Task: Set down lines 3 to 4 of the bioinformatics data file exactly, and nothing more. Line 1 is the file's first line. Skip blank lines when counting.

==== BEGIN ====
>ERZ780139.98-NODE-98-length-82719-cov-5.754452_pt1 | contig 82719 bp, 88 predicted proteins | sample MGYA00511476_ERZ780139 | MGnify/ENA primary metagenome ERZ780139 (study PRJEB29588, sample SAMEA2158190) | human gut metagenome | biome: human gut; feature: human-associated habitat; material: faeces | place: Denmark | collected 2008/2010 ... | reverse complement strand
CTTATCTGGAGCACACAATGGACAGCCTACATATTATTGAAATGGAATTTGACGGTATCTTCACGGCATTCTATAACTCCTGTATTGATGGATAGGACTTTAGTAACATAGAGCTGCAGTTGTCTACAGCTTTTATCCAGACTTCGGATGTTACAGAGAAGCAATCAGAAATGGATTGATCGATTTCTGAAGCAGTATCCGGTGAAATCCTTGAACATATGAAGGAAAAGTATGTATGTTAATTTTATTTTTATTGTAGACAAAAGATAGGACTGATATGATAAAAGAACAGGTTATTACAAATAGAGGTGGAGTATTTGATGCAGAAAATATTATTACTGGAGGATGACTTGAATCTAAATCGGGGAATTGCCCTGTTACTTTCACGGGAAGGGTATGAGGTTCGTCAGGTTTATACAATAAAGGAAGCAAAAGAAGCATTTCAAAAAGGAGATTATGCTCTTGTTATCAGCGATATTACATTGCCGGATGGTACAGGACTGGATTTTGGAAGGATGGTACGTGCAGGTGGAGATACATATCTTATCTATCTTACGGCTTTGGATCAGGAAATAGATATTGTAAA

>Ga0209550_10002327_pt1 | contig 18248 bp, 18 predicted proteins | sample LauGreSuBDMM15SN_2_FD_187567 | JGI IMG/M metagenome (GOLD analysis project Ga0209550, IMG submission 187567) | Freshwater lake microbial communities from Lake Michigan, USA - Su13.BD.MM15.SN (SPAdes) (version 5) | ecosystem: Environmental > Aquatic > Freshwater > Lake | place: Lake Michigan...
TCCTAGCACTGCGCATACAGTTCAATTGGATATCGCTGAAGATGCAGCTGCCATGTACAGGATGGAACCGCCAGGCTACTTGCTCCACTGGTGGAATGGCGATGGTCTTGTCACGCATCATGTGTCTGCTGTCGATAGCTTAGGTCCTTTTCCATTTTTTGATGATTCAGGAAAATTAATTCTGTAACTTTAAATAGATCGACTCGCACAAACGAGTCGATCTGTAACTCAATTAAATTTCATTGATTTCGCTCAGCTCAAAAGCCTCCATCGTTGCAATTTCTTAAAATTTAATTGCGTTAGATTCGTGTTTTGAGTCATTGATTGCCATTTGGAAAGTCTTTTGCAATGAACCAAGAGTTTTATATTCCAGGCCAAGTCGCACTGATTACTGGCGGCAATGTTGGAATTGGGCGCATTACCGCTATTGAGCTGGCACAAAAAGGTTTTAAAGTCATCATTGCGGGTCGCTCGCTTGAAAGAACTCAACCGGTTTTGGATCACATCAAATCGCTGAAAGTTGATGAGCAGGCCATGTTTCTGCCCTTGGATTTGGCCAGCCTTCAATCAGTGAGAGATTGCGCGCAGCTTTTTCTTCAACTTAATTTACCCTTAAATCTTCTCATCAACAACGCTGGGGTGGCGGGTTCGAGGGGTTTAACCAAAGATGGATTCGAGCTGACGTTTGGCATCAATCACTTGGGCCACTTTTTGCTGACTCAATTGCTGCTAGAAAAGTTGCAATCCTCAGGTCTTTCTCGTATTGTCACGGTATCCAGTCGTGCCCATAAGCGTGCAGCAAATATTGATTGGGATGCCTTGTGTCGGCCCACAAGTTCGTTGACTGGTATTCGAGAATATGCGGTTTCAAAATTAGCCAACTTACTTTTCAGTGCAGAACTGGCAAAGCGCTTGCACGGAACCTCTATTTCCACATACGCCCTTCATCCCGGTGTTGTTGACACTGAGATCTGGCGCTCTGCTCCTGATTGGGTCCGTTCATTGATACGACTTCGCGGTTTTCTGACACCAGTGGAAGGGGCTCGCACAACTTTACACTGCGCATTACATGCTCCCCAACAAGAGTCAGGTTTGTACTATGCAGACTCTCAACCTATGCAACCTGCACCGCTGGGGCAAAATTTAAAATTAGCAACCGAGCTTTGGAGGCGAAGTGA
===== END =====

>Ga0209550_10002327_pt1 | contig 18248 bp, 18 predicted proteins | sample LauGreSuBDMM15SN_2_FD_187567 | JGI IMG/M metagenome (GOLD analysis project Ga0209550, IMG submission 187567) | Freshwater lake microbial communities from Lake Michigan, USA - Su13.BD.MM15.SN (SPAdes) (version 5) | ecosystem: Environmental > Aquatic > Freshwater > Lake | place: Lake Michigan...
TCCTAGCACTGCGCATACAGTTCAATTGGATATCGCTGAAGATGCAGCTGCCATGTACAGGATGGAACCGCCAGGCTACTTGCTCCACTGGTGGAATGGCGATGGTCTTGTCACGCATCATGTGTCTGCTGTCGATAGCTTAGGTCCTTTTCCATTTTTTGATGATTCAGGAAAATTAATTCTGTAACTTTAAATAGATCGACTCGCACAAACGAGTCGATCTGTAACTCAATTAAATTTCATTGATTTCGCTCAGCTCAAAAGCCTCCATCGTTGCAATTTCTTAAAATTTAATTGCGTTAGATTCGTGTTTTGAGTCATTGATTGCCATTTGGAAAGTCTTTTGCAATGAACCAAGAGTTTTATATTCCAGGCCAAGTCGCACTGATTACTGGCGGCAATGTTGGAATTGGGCGCATTACCGCTATTGAGCTGGCACAAAAAGGTTTTAAAGTCATCATTGCGGGTCGCTCGCTTGAAAGAACTCAACCGGTTTTGGATCACATCAAATCGCTGAAAGTTGATGAGCAGGCCATGTTTCTGCCCTTGGATTTGGCCAGCCTTCAATCAGTGAGAGATTGCGCGCAGCTTTTTCTTCAACTTAATTTACCCTTAAATCTTCTCATCAACAACGCTGGGGTGGCGGGTTCGAGGGGTTTAACCAAAGATGGATTCGAGCTGACGTTTGGCATCAATCACTTGGGCCACTTTTTGCTGACTCAATTGCTGCTAGAAAAGTTGCAATCCTCAGGTCTTTCTCGTATTGTCACGGTATCCAGTCGTGCCCATAAGCGTGCAGCAAATATTGATTGGGATGCCTTGTGTCGGCCCACAAGTTCGTTGACTGGTATTCGAGAATATGCGGTTTCAAAATTAGCCAACTTACTTTTCAGTGCAGAACTGGCAAAGCGCTTGCACGGAACCTCTATTTCCACATACGCCCTTCATCCCGGTGTTGTTGACACTGAGATCTGGCGCTCTGCTCCTGATTGGGTCCGTTCATTGATACGACTTCGCGGTTTTCTGACACCAGTGGAAGGGGCTCGCACAACTTTACACTGCGCATTACATGCTCCCCAACAAGAGTCAGGTTTGTACTATGCAGACTCTCAACCTATGCAACCTGCACCGCTGGGGCAAAATTTAAAATTAGCAACCGAGCTTTGGAGGCGAAGTGA